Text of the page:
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SHORT PLOT/CHAPTER SUMMARY (Synopsis)
The novel opens in Basil Hallwardís studio. He is discussing his recent portrait of Dorian Gray with his patron Lord Henry Wotton. He tells Lord Henry that he has begun a new mode of painting after his contact with Dorian Gray, a young man of extraordinary beauty. He doesnít want to introduce Lord Henry to Dorian because he doesnít want Lord Henry to corrupt the young man. He says he is so taken with Dorian Gray that he feels the young man dominates all his thoughts. When Lord Henry meets Dorian Gray, he finds him to be totally un-self-conscious about his beauty. Lord Henry talks to Dorian Gray of his philosophy of life. Lord Henry finds all of societyís conventions from fidelity in marriage to charity toward the poor to be hypocritical covers for peopleís selfish motives. Dorian Gray feels the weight of Lord Henryís influence on his character. When they see the finished portrait of Dorian that Basil has painted, they are enthralled by the beauty that Basil has captured. Dorian bemoans the inevitable loss of his youth. He wishes that he could change places with the painting, that it could grow old and he could stay the same.
Lord Henry decides to dominate Dorian Gray just has Basil has told him Dorian Gray dominates him. They have dinner at Lord Grayís Aunt Agathaís house. She is a philanthropist and Dorian has been working with her. Lord Gray wittily ridicules the goals of philanthropy and Dorian is swept away by his logic.
Weeks later, Dorian tells Basil Hallward and Lord Henry that he has fallen in love with a young actress named Sibyl Vane, who acts in a run-down theater. He tells them he is engaged to Sibyl Vane. At the Vanesí house, Sibyl tells her mother of how much she is in love with her young admirer, whose name she doesnít know, but whom she calls Prince Charming. Mrs. Vane thinks her daughter might be able to get money out of the aristocratic young man. Sibylís brother James, on the other hand, hates the idea of a rich man using and then leaving his sister. It is Jamesís last night on shore before he ships off as a sailor. Before he goes, he vows to kill the man if he ever hurts Sibyl. He learns from his mother that his and Sibylís father was an aristocrat who vowed to take care of the family financially, but died before he could.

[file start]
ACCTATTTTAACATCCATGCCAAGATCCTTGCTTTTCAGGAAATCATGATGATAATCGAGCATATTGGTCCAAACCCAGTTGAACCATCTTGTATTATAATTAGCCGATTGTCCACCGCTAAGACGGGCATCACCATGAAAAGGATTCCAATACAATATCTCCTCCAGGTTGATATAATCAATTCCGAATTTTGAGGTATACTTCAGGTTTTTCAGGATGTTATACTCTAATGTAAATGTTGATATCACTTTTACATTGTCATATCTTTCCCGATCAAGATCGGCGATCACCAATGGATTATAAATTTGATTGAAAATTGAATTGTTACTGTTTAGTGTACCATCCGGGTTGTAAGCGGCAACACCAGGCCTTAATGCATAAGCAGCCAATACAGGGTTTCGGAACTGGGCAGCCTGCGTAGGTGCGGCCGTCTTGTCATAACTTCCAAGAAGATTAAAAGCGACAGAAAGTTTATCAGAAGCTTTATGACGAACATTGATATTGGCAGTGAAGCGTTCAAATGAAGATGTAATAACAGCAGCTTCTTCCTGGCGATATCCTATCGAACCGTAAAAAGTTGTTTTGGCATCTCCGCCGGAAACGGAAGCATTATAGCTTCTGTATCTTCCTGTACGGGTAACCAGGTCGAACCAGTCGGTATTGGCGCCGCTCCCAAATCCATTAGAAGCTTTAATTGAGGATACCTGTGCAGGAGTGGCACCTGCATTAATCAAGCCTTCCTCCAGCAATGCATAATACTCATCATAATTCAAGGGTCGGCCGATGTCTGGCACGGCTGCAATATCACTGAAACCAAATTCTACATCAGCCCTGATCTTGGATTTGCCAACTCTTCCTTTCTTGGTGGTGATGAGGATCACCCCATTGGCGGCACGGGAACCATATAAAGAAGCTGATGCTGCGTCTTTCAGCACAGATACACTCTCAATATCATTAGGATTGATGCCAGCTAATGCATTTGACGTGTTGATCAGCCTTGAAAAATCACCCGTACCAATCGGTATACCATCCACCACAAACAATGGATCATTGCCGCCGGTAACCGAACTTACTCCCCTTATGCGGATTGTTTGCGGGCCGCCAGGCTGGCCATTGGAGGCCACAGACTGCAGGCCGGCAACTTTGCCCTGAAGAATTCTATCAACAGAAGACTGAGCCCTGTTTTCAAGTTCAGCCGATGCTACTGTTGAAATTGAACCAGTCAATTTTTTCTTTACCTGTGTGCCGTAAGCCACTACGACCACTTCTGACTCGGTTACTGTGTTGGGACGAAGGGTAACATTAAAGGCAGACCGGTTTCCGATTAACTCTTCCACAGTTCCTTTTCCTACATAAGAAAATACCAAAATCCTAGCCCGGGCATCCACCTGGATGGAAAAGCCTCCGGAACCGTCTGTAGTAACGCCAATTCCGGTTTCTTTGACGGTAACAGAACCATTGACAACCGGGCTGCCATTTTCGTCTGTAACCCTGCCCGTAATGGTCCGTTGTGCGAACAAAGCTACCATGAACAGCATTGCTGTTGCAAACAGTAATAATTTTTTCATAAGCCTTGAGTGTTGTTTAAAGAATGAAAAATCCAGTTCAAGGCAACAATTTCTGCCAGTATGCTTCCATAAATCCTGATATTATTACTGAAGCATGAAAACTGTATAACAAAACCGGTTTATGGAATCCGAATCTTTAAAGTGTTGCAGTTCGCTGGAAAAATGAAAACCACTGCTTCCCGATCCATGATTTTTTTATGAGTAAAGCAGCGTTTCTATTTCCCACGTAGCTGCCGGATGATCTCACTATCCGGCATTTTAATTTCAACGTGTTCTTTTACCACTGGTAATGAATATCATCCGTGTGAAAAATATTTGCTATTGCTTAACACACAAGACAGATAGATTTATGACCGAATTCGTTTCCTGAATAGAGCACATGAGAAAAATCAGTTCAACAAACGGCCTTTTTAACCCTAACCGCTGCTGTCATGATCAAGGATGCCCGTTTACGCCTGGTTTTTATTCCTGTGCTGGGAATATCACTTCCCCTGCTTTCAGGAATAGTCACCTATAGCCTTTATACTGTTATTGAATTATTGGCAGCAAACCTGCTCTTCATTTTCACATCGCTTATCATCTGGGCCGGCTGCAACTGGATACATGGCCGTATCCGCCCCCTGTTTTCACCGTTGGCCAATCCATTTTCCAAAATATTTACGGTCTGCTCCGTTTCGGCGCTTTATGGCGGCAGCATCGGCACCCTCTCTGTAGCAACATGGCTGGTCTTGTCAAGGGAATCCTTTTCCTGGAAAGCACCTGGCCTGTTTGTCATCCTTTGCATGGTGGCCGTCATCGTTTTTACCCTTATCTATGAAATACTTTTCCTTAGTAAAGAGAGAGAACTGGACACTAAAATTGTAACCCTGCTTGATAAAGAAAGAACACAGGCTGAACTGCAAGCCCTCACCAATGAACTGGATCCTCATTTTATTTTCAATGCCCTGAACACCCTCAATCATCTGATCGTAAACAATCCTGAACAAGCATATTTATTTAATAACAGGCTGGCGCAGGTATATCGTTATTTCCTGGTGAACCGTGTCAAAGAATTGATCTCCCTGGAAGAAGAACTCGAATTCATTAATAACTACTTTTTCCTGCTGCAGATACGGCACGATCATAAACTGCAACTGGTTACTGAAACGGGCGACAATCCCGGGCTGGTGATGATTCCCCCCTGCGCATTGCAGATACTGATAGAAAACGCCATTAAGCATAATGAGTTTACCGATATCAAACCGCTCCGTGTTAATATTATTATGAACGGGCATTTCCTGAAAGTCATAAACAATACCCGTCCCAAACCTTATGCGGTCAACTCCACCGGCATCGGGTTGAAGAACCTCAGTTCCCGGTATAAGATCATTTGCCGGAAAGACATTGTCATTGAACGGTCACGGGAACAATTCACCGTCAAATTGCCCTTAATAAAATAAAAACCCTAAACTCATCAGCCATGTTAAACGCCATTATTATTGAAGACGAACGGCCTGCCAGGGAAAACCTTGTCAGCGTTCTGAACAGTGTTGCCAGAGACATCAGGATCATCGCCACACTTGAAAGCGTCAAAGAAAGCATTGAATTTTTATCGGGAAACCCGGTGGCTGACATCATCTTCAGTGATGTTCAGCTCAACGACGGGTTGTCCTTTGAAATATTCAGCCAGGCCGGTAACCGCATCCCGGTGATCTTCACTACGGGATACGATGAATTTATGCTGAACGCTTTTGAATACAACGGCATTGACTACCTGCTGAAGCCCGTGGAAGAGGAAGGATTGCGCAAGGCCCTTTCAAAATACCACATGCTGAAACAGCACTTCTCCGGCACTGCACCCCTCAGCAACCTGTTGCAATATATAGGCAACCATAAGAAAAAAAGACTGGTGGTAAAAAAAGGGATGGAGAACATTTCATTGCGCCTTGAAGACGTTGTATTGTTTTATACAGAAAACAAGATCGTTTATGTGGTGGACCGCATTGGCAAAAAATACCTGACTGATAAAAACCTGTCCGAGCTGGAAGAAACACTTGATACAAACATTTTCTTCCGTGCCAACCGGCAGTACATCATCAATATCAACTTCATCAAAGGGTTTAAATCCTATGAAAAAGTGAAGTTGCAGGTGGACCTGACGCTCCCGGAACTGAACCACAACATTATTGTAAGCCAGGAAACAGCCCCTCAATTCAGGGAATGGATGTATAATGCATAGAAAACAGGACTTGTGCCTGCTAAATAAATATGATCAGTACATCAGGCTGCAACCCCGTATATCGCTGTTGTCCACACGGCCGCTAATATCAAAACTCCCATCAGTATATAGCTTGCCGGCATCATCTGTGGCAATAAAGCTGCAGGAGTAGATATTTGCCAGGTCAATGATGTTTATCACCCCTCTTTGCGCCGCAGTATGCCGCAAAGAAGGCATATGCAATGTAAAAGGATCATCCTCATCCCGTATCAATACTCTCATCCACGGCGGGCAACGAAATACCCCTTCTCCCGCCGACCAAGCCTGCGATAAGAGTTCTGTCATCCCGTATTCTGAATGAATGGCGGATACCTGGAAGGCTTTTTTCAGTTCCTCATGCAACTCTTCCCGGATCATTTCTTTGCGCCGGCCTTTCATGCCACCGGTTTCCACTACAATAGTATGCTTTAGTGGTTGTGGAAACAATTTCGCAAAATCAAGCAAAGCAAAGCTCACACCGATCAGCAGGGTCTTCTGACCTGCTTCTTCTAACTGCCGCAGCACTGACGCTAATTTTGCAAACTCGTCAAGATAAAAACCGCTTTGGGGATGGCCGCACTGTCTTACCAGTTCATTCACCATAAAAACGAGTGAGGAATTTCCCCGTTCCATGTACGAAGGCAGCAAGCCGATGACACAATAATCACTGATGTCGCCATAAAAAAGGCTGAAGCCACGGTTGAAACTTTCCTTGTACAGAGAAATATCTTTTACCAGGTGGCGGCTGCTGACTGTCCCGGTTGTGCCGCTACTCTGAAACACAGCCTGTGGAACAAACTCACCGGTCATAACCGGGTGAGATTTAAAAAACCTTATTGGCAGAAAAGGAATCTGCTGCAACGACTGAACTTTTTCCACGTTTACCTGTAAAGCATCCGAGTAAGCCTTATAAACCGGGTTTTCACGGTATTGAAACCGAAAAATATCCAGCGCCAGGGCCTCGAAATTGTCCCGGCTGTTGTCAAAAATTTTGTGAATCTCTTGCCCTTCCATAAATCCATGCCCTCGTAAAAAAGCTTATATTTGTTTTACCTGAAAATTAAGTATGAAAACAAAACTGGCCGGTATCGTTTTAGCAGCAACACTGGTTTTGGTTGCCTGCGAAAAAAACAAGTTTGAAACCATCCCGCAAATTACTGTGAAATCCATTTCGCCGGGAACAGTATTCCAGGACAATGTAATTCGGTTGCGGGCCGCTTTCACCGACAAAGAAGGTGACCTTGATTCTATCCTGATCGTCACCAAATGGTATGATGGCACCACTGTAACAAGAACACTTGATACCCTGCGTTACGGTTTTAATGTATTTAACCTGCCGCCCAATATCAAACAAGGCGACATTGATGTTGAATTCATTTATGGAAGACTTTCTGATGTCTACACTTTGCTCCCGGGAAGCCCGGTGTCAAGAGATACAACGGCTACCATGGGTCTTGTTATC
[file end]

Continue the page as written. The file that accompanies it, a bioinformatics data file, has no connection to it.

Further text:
Dorian arranges a dinner with Basil and Lord Henry, after which they will go to the theater to see Sibyl Vane act. He tells the other men how amazed he has been by Sibylís acting talent. When they arrive at the theater and the play begins, they are all appalled at Sibylís horrible acting. The two other men try to console Dorian Gray, telling him it doesnít matter if a wife is a good actor or not. He tells them to leave and he stays on in torment through the rest of the play. When the play is over, he goes back stage to talk to Sibyl. She tells him she doesnít care that her acting was so bad. She says she realizes that she can no longer act because she is in love with him. Before, she could act because she had no other world besides the created world of the stage. Dorian tells her he is ashamed of her and disappointed in her. He tells her he only fell in love with her because of her artful acting. Now he feels nothing for her. Sibyl begs him not to leave her, but he refuses to listen and walks out.
When he gets home, he looks at the portrait that Basil had painted of him. He notices to his horror that the look of the figure in it has changed. It looks cruel and scornful. He feels horrible remorse for what he has done to Sibyl and writes a long impassioned letter begging her forgiveness. The writing acts as a purgative for his emotions. When heís finished, he is no longer eager to go see Sibyl. He lays the letter aside and lounges about. Lord Henry comes to visit him and tells him Sibyl Vane committed suicide the previous evening. Dorian is horrified at first and then decides that her suicide is a perfectly artful response to what happened. He loves the art of it and promptly gets over his heart ache. That night, he goes out to the theater with Lord Henry and impresses Lord Henryís sister greatly.
The next night, Basil Hallward visits Dorian and is shocked to find out that Dorian is not upset over Sibylís death. He canít judge Dorian, though, because Dorian looks so innocent in his youth. He tells Dorian that he has idolized him from the moment he first met him. He wants to show the portrait he painted of Dorian in an art show in Paris. Dorian refuses to let him see the portrait. When he leaves, Dorian decides to put the portrait away so no one can see it. He manages to get the portrait upstairs and place it in a room he lived in as a child. He becomes paranoid that his servant, Victor, is interested in the portrait.